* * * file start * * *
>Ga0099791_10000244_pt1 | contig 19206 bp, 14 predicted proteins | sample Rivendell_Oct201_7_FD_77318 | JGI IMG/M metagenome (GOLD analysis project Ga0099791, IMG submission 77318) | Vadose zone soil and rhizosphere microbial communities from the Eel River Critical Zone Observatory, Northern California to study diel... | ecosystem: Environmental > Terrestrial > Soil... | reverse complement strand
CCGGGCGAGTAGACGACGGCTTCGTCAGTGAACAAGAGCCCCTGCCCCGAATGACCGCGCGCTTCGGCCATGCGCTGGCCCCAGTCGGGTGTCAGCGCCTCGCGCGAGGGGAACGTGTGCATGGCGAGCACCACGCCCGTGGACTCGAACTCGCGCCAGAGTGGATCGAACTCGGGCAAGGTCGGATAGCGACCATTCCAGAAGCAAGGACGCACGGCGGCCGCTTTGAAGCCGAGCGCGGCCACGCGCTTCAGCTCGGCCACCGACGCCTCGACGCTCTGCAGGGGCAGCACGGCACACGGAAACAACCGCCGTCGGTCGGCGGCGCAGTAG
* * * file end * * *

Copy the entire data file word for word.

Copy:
>Ga0099791_10000244_pt1 | contig 19206 bp, 14 predicted proteins | sample Rivendell_Oct201_7_FD_77318 | JGI IMG/M metagenome (GOLD analysis project Ga0099791, IMG submission 77318) | Vadose zone soil and rhizosphere microbial communities from the Eel River Critical Zone Observatory, Northern California to study diel... | ecosystem: Environmental > Terrestrial > Soil... | reverse complement strand
CCGGGCGAGTAGACGACGGCTTCGTCAGTGAACAAGAGCCCCTGCCCCGAATGACCGCGCGCTTCGGCCATGCGCTGGCCCCAGTCGGGTGTCAGCGCCTCGCGCGAGGGGAACGTGTGCATGGCGAGCACCACGCCCGTGGACTCGAACTCGCGCCAGAGTGGATCGAACTCGGGCAAGGTCGGATAGCGACCATTCCAGAAGCAAGGACGCACGGCGGCCGCTTTGAAGCCGAGCGCGGCCACGCGCTTCAGCTCGGCCACCGACGCCTCGACGCTCTGCAGGGGCAGCACGGCACACGGAAACAACCGCCGTCGGTCGGCGGCGCAGTAG